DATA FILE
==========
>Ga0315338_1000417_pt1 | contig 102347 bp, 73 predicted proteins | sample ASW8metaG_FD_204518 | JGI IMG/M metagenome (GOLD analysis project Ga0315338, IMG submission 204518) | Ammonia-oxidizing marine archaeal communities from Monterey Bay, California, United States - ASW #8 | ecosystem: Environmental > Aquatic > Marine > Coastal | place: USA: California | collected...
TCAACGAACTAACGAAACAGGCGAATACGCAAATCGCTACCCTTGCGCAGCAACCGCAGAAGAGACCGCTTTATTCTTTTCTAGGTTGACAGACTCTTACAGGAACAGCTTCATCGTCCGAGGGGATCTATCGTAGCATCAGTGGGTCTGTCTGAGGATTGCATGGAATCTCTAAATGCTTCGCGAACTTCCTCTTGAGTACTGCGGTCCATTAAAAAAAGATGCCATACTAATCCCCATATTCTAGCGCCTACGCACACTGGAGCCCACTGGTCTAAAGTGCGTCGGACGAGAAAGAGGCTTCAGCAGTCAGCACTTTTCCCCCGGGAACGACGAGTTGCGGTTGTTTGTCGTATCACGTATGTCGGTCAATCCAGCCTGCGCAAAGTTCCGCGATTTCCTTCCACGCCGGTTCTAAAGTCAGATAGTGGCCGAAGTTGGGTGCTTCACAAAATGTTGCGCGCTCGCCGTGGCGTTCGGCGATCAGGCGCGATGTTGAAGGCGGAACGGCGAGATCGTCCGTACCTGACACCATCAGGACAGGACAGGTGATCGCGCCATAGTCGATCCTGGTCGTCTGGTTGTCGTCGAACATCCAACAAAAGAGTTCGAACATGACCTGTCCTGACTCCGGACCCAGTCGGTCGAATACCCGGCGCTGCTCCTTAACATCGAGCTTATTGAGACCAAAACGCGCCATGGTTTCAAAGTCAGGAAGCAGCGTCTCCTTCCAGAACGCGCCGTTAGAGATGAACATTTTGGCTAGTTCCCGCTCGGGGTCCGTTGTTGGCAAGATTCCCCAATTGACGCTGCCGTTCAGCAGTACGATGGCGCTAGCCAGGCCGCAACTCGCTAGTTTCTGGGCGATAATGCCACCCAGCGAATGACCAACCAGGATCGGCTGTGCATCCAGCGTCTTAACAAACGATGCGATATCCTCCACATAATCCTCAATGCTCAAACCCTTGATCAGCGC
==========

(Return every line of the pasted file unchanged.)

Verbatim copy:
>Ga0315338_1000417_pt1 | contig 102347 bp, 73 predicted proteins | sample ASW8metaG_FD_204518 | JGI IMG/M metagenome (GOLD analysis project Ga0315338, IMG submission 204518) | Ammonia-oxidizing marine archaeal communities from Monterey Bay, California, United States - ASW #8 | ecosystem: Environmental > Aquatic > Marine > Coastal | place: USA: California | collected...
TCAACGAACTAACGAAACAGGCGAATACGCAAATCGCTACCCTTGCGCAGCAACCGCAGAAGAGACCGCTTTATTCTTTTCTAGGTTGACAGACTCTTACAGGAACAGCTTCATCGTCCGAGGGGATCTATCGTAGCATCAGTGGGTCTGTCTGAGGATTGCATGGAATCTCTAAATGCTTCGCGAACTTCCTCTTGAGTACTGCGGTCCATTAAAAAAAGATGCCATACTAATCCCCATATTCTAGCGCCTACGCACACTGGAGCCCACTGGTCTAAAGTGCGTCGGACGAGAAAGAGGCTTCAGCAGTCAGCACTTTTCCCCCGGGAACGACGAGTTGCGGTTGTTTGTCGTATCACGTATGTCGGTCAATCCAGCCTGCGCAAAGTTCCGCGATTTCCTTCCACGCCGGTTCTAAAGTCAGATAGTGGCCGAAGTTGGGTGCTTCACAAAATGTTGCGCGCTCGCCGTGGCGTTCGGCGATCAGGCGCGATGTTGAAGGCGGAACGGCGAGATCGTCCGTACCTGACACCATCAGGACAGGACAGGTGATCGCGCCATAGTCGATCCTGGTCGTCTGGTTGTCGTCGAACATCCAACAAAAGAGTTCGAACATGACCTGTCCTGACTCCGGACCCAGTCGGTCGAATACCCGGCGCTGCTCCTTAACATCGAGCTTATTGAGACCAAAACGCGCCATGGTTTCAAAGTCAGGAAGCAGCGTCTCCTTCCAGAACGCGCCGTTAGAGATGAACATTTTGGCTAGTTCCCGCTCGGGGTCCGTTGTTGGCAAGATTCCCCAATTGACGCTGCCGTTCAGCAGTACGATGGCGCTAGCCAGGCCGCAACTCGCTAGTTTCTGGGCGATAATGCCACCCAGCGAATGACCAACCAGGATCGGCTGTGCATCCAGCGTCTTAACAAACGATGCGATATCCTCCACATAATCCTCAATGCTCAAACCCTTGATCAGCGC